One method of reducing the signal dependence on the quantization error is to add uniformly distributed white noise to the input image prior to quantization. To each pixel of the gray scale image f(i,j)f(i,j), a white random number nn in the range [-A,A][-A,A] is added, and then the resulting image is quantized by a one-bit quantizer, as in Equation 3. The result of this method is illustrated in Figure 4, where the additive noise is uniform over [-40,40][-40,40]. Notice that even though the resulting binary image is somewhat noisy, the false contouring has been significantly reduced.

Note:

Depending on the pixel size, you sometimes need to view a halftoned image from a short distance to appreciate the effect. The natural filtering (blurring) of the visual system allows you to perceive many different shades, even though the only colors displayed are black and white!
Figure 4: Random noise binarization.
Figure 4 (halftone_noise.png)

Ordered Dithering

Halftone images are binary images that appear to have a gray scale rendition. Although the random thresholding technique described in "Binary Images" can be used to produce a halftone image, it is not often used in real applications since it yields very noisy results. In this section, we will describe a better halftoning technique known as ordered dithering.

The human visual system tends to average a region around a pixel instead of treating each pixel individually, thus it is possible to create the illusion of many gray levels in a binary image, even though there are actually only two gray levels. With 2×22×2 binary pixel grids, we can represent 5 different “effective” intensity levels, as shown in Figure 5. Similarly for 3×33×3 grids, we can represent 10 distinct gray levels. In dithering, we replace blocks of the original image with these types of binary grid patterns.

Figure 5: Five different patterns of 2×22×2 binary pixel grids.
Figure 5 (2x2pattern.png)

Remember from "Binary Images" that false contouring artifacts can be reduced if we can reduce the signal dependence or the quantization error. We showed that adding uniform noise to the monochrome image can be used to achieve this decorrelation. An alternative method would be to use a variable threshold value for the quantization process.

Ordered dithering consists of comparing blocks of the original image to a 2-D grid, known as a dither pattern. Each element of the block is then quantized using the corresponding value in the dither pattern as a threshold. The values in the dither matrix are fixed, but are typically different from each other. Because the threshold value varies between adjacent pixels, some decorrelation from the quantization error is achieved, which has the effect of reducing false contouring.

The following is an example of a 2×22×2 dither matrix,

T ( i , j ) = 255 * 5 / 8 3 / 8 1 / 8 7 / 8 T ( i , j ) = 255 * 5 / 8 3 / 8 1 / 8 7 / 8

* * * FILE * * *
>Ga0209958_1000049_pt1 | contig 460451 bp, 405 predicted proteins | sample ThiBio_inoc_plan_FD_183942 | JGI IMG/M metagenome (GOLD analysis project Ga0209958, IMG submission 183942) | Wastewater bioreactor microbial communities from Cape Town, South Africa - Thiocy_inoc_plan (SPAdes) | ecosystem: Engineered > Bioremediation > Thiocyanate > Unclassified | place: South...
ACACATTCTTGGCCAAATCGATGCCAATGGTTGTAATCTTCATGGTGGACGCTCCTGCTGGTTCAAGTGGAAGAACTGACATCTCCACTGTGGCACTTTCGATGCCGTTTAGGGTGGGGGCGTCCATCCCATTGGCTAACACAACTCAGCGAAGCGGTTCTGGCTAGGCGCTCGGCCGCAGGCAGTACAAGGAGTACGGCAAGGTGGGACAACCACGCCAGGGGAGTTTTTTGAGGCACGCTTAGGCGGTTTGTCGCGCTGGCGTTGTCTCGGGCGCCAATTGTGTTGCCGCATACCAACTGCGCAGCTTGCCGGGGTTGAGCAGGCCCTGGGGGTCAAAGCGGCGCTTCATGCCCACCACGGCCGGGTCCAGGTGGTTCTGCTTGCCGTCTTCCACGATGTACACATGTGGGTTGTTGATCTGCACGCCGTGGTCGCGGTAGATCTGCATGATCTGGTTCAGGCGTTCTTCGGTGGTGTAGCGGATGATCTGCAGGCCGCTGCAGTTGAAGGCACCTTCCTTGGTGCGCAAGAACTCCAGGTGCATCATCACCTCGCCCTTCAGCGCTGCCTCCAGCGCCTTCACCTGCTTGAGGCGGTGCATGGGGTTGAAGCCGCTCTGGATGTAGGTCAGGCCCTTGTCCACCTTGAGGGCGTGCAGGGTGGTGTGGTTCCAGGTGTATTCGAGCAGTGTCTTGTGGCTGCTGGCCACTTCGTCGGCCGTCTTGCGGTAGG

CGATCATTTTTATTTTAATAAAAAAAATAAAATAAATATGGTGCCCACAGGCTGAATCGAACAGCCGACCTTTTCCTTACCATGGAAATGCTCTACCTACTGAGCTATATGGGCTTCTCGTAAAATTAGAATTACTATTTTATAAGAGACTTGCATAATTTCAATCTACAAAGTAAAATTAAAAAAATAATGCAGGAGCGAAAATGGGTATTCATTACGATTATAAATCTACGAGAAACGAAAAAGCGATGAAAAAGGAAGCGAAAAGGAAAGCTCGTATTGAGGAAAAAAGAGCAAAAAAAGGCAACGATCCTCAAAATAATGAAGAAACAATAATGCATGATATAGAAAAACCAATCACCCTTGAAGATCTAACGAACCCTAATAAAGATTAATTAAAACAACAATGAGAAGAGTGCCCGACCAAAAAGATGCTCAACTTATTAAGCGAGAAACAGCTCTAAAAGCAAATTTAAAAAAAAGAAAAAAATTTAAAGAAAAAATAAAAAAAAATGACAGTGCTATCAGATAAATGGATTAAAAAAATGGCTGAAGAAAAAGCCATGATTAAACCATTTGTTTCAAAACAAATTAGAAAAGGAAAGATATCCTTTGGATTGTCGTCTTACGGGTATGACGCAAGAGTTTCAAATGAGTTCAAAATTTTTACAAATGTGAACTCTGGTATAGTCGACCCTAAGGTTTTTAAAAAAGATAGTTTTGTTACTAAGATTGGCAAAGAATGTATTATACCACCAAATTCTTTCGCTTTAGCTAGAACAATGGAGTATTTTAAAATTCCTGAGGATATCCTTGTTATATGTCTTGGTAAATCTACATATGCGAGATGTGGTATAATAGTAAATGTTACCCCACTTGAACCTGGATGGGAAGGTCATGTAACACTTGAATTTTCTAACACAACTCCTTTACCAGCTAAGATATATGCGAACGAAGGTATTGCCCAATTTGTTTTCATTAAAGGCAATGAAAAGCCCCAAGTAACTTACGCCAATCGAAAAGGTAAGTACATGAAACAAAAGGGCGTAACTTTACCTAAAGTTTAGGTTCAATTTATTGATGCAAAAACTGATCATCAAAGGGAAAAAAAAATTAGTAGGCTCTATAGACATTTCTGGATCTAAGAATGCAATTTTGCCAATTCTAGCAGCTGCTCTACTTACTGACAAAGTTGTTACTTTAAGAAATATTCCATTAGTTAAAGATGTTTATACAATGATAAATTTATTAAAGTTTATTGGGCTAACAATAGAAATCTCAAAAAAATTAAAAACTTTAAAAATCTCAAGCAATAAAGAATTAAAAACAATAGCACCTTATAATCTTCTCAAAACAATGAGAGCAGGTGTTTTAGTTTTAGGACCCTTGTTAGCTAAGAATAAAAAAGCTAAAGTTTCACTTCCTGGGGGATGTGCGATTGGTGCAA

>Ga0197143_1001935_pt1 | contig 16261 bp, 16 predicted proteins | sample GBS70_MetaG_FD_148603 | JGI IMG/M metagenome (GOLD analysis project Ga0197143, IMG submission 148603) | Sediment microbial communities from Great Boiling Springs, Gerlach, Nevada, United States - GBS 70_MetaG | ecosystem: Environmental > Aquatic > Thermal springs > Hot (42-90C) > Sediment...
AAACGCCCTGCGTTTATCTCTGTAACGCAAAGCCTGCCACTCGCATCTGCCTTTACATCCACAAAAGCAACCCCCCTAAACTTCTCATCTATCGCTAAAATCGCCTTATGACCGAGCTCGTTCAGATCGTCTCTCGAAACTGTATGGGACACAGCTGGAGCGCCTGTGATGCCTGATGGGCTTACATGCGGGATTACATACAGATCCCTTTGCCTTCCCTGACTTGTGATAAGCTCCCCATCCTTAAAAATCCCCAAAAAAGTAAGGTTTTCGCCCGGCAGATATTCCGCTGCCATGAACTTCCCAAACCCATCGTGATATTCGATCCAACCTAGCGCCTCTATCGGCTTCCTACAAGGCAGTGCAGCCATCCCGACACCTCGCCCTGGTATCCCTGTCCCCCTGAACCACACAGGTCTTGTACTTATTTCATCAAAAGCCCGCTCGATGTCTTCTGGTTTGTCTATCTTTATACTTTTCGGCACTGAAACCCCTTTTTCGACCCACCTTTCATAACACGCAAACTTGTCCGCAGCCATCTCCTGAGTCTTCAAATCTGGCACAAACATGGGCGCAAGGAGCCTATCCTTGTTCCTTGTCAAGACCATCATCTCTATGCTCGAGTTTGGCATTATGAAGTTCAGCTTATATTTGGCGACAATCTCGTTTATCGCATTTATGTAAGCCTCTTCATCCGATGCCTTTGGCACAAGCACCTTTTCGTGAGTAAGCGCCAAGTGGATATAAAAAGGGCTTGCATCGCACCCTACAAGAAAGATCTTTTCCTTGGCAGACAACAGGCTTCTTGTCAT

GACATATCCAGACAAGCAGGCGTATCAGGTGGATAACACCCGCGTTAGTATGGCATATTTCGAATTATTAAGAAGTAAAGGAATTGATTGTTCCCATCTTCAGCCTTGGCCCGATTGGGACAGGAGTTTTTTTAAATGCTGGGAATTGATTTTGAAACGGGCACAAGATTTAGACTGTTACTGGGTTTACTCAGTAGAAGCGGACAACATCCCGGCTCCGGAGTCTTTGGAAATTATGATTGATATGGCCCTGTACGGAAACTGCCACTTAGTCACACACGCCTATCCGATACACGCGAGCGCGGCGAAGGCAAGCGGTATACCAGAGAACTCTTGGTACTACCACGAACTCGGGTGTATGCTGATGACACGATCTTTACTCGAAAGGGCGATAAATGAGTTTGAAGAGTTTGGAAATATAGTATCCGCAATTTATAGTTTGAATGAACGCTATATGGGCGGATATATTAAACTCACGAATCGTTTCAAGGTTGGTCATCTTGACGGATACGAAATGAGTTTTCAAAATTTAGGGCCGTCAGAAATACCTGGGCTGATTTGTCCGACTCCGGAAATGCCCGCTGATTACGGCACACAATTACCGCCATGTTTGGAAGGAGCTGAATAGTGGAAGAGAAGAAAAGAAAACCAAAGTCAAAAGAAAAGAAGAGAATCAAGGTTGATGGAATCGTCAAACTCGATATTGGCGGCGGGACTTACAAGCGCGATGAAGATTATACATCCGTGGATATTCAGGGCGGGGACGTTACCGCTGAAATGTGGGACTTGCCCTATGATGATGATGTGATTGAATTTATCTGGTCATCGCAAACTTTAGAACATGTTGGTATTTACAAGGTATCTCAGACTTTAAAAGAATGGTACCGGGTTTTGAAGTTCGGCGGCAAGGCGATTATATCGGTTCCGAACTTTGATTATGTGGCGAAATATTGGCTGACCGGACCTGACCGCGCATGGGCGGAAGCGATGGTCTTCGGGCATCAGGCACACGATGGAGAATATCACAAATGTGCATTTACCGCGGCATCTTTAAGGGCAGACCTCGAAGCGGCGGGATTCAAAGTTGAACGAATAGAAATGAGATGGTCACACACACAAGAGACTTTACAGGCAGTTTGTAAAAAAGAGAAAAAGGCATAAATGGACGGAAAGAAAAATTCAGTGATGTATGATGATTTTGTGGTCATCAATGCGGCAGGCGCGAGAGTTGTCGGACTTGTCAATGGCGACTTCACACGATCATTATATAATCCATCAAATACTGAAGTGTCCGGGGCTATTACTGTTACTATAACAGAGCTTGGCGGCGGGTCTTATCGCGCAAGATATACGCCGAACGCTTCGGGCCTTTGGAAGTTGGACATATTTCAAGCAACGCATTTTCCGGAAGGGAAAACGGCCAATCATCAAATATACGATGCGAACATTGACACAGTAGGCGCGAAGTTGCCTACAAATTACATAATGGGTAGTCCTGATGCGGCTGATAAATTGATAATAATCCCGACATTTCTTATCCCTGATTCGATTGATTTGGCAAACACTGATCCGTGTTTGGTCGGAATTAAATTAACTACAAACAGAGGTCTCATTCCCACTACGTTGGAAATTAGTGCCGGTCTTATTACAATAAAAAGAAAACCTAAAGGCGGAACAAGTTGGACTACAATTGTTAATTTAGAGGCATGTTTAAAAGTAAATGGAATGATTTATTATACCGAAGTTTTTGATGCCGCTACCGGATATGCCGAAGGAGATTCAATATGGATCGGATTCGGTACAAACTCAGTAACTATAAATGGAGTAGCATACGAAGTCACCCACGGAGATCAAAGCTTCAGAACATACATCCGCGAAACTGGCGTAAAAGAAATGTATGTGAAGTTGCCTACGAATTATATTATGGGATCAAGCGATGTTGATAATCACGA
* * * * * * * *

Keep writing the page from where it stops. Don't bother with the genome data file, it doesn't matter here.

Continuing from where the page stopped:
(4)

This is a part of a general class of optimum dither patterns known as Bayer matrices. The values of the threshold matrix T(i,j)T(i,j) are determined by the order that pixels turn "ON". The order can be put in the form of an index matrix. For a Bayer matrix of size 2, the index matrix I(i,j)I(i,j) is given by

I ( i , j ) = 3 2 1 4 I ( i , j ) = 3 2 1 4
(5)

and the relation between T(i,j)T(i,j) and I(i,j)I(i,j) is given by

T ( i , j ) = 255 ( I ( i , j ) - 0 . 5 ) / n 2 T ( i , j ) = 255 ( I ( i , j ) - 0 . 5 ) / n 2
(6)

where n2n2 is the total number of elements in the matrix.

Figure 6 shows the halftone image produced by Bayer dithering of size 4. It is clear from the figure that the halftone image provides good detail rendition. However the inherent square grid patterns are visible in the halftone image.

Figure 6: The halftone image produced by Bayer dithering of size 4.
Figure 6 (halftone_bayer.png)

Error Diffusion

Another method for halftoning is random dithering by error diffusion. In this case, the pixels are quantized in a specific order (raster ordering1 is commonly used), and the residual quantization error for the current pixel is propagated (diffused) forward to unquantized pixels. This keeps the overall intensity of the output binary image closer to the input gray scale intensity.

Figure 7: Block diagram of the error diffusion method.
Figure 7 (EDblock.png)

Figure 7 is a block diagram that illustrates the method of error diffusion. The current input pixel f(i,j)f(i,j) is modified by means of past quantization errors to give a modified input f˜(i,j)f˜(i,j). This pixel is then quantized to a binary value by QQ, using some threshold TT. The error e(i,j)e(i,j) is defined as

e ( i , j ) = f ˜ ( i , j ) - b ( i , j ) e ( i , j ) = f ˜ ( i , j ) - b ( i , j )
(7)

where b(i,j)b(i,j) is the quantized binary image.

The error e(i,j)e(i,j) of quantizing the current pixel is is diffused to "future" pixels by means of a two-dimensional weighting filter h(i,j)h(i,j), known as the diffusion filter. The process of modifying an input pixel by past errors can be represented by the following recursive relationship.

f ˜ ( i , j ) = f ( i , j ) + k , l S h ( k , l ) e ( i - k , j - l ) f ˜ ( i , j ) = f ( i , j ) + k , l S h ( k , l ) e ( i - k , j - l )
(8)